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Panthers star halfback injured as Bulldogs win

The Canterbury-Bankstown Bulldogs farewelled a favourite son in Steve Folkes and celebrated another in Josh Morris as they registered their first competition points for 2018 at the expense of Penrith 20-18 at ANZ Stadium on Friday night.

But the big news was Penrith's goalkicking halfback Nathan Cleary suffering a knee injury, which could severely dampen the Panthers' chances of staying in the top eight over the next few weeks.

Cleary did not start the second half, sitting with ice strapped to his left knee, and dressed in a clean polo shirt to signify his night was over.

Reports from the bench said the 20-year-old had strained medial knee ligaments and could miss between one to four weeks. Cleary will now have scans to give a more precise diagnosis.

With Cleary down, the Panthers were looking to No.6 James Maloney to lift and organise them but he failed on both counts. He did manage to kick a conversion to Josh Mansour’s acrobatic try from the sideline in the 73rd minute to put the Panthers within two points.

It was the Bulldogs' first home game for the 2018 Telstra Premiership season. Both teams honoured Folkes - the club's former premiership winner as both player and coach with a minute's silence before kick-off, and then a small half-time tribute. The 59-year-old died four weeks ago from a heart attack.

Morris was given the honour of leading his teammates out in recognition of his 200th game.

He then scored a 90-metre intercept try off a Cleary pass to emphasise the night meant something to him. As fatigue set into those 31-year-old legs, Morris dived under the posts from nearly two metres out as he heard the footsteps of Penrith pair Waqa Blake and Christian Crichton right behind him.

But it was teammate and fullback Moses Mbye who stole the show for the Bulldogs with two tries, two goals and three line breaks - and that was only his first half score card. In the second half he was much quieter but always looked dangerous with the ball in hand.

The Penrith bubble had finally burst. They were undefeated after two rounds and trying to win three in a row from scratch for the first time since 1997.

For a third straight week Penrith conceded points early when Mbye crossed on the right side in the fifth minute, after the bunker cleared a possible obstruction of Panthers No.6 James Maloney. The try came in the next set after the bunker disallowed a Brett Morris try, ruling the Bulldogs winger had been held up over the line.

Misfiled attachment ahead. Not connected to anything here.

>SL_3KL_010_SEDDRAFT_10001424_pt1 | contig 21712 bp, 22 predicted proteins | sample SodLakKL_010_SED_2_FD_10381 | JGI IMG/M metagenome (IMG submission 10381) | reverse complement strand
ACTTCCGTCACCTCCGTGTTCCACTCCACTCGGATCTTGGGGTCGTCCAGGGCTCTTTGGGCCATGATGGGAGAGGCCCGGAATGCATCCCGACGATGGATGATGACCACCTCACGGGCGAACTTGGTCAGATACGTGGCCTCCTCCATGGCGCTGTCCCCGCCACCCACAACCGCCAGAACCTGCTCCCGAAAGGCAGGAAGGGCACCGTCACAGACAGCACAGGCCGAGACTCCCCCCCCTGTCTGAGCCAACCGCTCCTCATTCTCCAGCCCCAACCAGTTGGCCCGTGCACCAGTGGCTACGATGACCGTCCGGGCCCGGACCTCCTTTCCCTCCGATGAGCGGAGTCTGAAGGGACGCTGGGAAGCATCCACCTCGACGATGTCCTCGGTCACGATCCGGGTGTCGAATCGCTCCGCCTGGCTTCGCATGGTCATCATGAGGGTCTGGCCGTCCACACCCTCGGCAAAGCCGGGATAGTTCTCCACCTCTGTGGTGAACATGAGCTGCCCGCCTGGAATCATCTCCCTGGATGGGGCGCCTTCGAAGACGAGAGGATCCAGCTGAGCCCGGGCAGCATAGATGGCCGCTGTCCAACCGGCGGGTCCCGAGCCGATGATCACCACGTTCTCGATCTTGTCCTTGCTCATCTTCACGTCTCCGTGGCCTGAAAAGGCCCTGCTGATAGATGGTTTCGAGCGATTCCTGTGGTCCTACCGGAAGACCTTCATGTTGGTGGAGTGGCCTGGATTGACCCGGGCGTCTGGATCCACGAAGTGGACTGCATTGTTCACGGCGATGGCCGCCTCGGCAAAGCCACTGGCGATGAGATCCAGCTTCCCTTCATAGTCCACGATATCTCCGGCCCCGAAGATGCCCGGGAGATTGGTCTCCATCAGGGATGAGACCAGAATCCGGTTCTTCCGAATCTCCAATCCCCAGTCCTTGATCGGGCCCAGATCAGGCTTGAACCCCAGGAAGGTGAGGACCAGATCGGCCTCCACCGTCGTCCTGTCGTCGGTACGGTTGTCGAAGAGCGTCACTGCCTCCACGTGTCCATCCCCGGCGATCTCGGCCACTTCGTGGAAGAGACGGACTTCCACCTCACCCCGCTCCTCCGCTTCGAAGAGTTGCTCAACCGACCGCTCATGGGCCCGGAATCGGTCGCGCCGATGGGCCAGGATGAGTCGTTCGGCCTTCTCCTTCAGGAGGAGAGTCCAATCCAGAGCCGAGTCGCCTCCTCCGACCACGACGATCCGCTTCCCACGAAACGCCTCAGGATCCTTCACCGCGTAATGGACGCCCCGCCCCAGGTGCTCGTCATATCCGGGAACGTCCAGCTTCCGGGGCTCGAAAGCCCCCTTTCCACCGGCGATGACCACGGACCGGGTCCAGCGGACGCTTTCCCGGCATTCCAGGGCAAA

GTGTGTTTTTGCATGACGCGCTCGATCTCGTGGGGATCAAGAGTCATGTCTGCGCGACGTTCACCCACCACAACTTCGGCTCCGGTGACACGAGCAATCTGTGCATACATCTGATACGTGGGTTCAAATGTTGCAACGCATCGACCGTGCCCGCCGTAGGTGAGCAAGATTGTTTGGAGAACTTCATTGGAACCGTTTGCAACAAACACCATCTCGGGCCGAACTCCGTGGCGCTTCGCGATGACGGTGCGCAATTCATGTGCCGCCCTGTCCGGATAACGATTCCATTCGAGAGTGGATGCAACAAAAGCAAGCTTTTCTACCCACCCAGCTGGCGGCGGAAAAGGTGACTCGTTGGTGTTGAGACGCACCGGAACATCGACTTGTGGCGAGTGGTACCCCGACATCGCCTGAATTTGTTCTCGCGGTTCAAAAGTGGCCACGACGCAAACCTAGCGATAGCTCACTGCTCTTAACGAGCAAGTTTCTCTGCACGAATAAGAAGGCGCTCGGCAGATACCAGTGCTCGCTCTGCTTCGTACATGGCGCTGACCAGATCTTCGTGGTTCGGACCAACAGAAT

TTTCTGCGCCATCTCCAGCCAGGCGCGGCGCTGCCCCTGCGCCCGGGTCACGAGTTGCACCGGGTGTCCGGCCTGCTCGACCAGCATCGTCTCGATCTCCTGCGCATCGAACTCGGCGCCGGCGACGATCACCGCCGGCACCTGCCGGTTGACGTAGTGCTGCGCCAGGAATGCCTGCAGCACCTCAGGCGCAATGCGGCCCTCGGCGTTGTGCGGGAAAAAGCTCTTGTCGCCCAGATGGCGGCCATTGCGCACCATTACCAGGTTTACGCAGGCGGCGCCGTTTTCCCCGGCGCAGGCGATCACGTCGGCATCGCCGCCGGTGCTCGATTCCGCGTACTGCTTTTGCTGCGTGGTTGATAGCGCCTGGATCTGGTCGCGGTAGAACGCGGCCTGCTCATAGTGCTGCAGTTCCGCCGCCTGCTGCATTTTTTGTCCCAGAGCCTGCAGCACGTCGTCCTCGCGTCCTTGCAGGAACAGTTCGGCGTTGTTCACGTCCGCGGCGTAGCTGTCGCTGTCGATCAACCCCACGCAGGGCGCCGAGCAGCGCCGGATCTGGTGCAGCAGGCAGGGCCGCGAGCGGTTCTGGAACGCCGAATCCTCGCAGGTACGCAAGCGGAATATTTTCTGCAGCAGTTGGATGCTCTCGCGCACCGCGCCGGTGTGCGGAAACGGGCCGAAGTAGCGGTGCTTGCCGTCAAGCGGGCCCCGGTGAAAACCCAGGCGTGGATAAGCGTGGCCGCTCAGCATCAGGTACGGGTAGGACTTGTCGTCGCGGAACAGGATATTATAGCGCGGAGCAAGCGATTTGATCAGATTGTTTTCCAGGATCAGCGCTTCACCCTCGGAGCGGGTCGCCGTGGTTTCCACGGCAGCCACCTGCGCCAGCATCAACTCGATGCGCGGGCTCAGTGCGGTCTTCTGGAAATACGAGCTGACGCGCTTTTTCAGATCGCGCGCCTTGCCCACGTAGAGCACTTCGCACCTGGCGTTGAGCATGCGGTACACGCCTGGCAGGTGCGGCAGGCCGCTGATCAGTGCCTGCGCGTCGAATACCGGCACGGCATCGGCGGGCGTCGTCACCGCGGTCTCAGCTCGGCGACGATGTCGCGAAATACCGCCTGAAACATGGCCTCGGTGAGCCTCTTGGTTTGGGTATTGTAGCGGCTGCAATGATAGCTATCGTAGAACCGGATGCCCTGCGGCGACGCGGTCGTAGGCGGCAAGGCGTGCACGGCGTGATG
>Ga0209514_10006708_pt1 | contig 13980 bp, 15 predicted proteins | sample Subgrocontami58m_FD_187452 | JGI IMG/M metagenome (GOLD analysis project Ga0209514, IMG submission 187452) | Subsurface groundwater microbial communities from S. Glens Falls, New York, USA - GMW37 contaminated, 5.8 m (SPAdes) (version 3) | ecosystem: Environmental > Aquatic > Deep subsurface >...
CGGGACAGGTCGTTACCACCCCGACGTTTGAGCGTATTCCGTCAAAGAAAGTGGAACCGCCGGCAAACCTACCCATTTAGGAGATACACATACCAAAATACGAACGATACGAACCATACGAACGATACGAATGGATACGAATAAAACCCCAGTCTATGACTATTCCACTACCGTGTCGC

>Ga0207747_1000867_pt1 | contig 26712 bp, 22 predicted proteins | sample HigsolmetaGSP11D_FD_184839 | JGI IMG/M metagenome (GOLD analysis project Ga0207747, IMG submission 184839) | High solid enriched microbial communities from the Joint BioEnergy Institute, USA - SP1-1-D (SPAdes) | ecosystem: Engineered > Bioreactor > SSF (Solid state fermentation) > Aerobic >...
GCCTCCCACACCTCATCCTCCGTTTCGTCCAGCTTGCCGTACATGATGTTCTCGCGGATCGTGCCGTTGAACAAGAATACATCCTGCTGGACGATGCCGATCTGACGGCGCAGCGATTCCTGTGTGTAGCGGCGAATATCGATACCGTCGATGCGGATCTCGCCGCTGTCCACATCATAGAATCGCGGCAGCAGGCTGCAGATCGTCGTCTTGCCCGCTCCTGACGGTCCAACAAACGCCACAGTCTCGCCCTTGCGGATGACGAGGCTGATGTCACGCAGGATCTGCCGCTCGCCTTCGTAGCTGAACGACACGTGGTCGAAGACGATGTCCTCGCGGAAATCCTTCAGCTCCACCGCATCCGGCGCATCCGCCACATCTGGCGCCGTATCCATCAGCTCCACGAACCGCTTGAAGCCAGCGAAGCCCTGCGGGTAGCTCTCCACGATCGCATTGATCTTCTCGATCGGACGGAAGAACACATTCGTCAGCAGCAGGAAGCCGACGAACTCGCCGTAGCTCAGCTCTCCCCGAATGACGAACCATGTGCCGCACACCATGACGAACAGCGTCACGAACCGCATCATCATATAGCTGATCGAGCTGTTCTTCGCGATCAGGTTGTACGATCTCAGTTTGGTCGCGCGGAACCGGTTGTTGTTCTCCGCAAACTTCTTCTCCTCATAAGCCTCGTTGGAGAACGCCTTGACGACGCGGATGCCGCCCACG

Then the Josh Morris converted try blew the score out to 10-0 with the game only 12 minutes old. But the Bulldogs weren’t finished yet.

Will Hopoate showed lightning quick reflexes in the 17th minute to get the ball on the chalk before he was yanked backwards by Mansour. Mbye missed the conversion by just centimetres to put the Dogs 14-0 ahead - exactly the same score line the Panthers faced against Parramatta and South Sydney over the past fortnight. 

Panthers halfback Nathan Cleary ices his injured knee.
Panthers halfback Nathan Cleary ices his injured knee. ©Grant Trouville/NRL Photos

They won both those games, and when Maloney backed up Isaah Yeo’s break upfield to score five minutes later, it looked like the Panthers' customary revival was on again.

Dylan Edwards scored a relatively simple try five minutes before the break to push the Panthers within eight points 20-12. That remained the halftime score.

It didn’t change until Mansour scored in the south-eastern corner with his left arm wrapped around the goal post. That gave the Panthers a real sniff with six minutes left on the clock.

But their last attacking move broke down; then they gave away a penalty - their 12th - and the Bulldogs kicked upfield to save the match.

The Bulldogs are back at ANZ Stadium on Good Friday for the annual Easter clash against the South Sydney Rabbitohs, while the Panthers are off on a road trip to Townsville next Thursday to face the North Queensland Cowboys.

Cleary admits MCL injury likely


Acknowledgement of Country

Canterbury-Bankstown Bulldogs respect and honour the Darug and Eora nations, who are the Traditional Custodians of the land and pay our respects to their Elders past, present and future. We acknowledge the stories, traditions and living cultures of Aboriginal and Torres Strait Islander peoples on the lands we meet, gather and play on.